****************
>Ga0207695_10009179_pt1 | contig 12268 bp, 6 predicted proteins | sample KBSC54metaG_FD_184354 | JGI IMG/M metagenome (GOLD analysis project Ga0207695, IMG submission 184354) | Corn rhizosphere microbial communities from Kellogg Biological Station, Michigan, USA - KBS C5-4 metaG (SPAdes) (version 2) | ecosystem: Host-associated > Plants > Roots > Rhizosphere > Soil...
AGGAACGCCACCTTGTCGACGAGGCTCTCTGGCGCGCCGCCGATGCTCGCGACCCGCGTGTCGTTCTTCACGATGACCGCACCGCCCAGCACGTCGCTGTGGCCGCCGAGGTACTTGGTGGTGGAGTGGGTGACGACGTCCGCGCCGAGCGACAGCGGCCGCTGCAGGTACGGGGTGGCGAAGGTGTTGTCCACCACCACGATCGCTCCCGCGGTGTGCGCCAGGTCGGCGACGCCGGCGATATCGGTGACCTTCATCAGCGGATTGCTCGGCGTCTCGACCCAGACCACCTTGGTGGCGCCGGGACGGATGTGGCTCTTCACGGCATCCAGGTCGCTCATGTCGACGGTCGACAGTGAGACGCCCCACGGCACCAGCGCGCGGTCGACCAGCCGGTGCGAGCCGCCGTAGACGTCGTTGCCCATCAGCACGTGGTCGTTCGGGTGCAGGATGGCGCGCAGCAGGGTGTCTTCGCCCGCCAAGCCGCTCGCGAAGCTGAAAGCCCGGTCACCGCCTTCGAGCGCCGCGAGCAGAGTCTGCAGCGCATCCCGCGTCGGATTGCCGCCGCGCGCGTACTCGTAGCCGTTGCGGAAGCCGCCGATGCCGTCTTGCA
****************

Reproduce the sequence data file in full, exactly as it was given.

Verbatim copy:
>Ga0207695_10009179_pt1 | contig 12268 bp, 6 predicted proteins | sample KBSC54metaG_FD_184354 | JGI IMG/M metagenome (GOLD analysis project Ga0207695, IMG submission 184354) | Corn rhizosphere microbial communities from Kellogg Biological Station, Michigan, USA - KBS C5-4 metaG (SPAdes) (version 2) | ecosystem: Host-associated > Plants > Roots > Rhizosphere > Soil...
AGGAACGCCACCTTGTCGACGAGGCTCTCTGGCGCGCCGCCGATGCTCGCGACCCGCGTGTCGTTCTTCACGATGACCGCACCGCCCAGCACGTCGCTGTGGCCGCCGAGGTACTTGGTGGTGGAGTGGGTGACGACGTCCGCGCCGAGCGACAGCGGCCGCTGCAGGTACGGGGTGGCGAAGGTGTTGTCCACCACCACGATCGCTCCCGCGGTGTGCGCCAGGTCGGCGACGCCGGCGATATCGGTGACCTTCATCAGCGGATTGCTCGGCGTCTCGACCCAGACCACCTTGGTGGCGCCGGGACGGATGTGGCTCTTCACGGCATCCAGGTCGCTCATGTCGACGGTCGACAGTGAGACGCCCCACGGCACCAGCGCGCGGTCGACCAGCCGGTGCGAGCCGCCGTAGACGTCGTTGCCCATCAGCACGTGGTCGTTCGGGTGCAGGATGGCGCGCAGCAGGGTGTCTTCGCCCGCCAAGCCGCTCGCGAAGCTGAAAGCCCGGTCACCGCCTTCGAGCGCCGCGAGCAGAGTCTGCAGCGCATCCCGCGTCGGATTGCCGCCGCGCGCGTACTCGTAGCCGTTGCGGAAGCCGCCGATGCCGTCTTGCA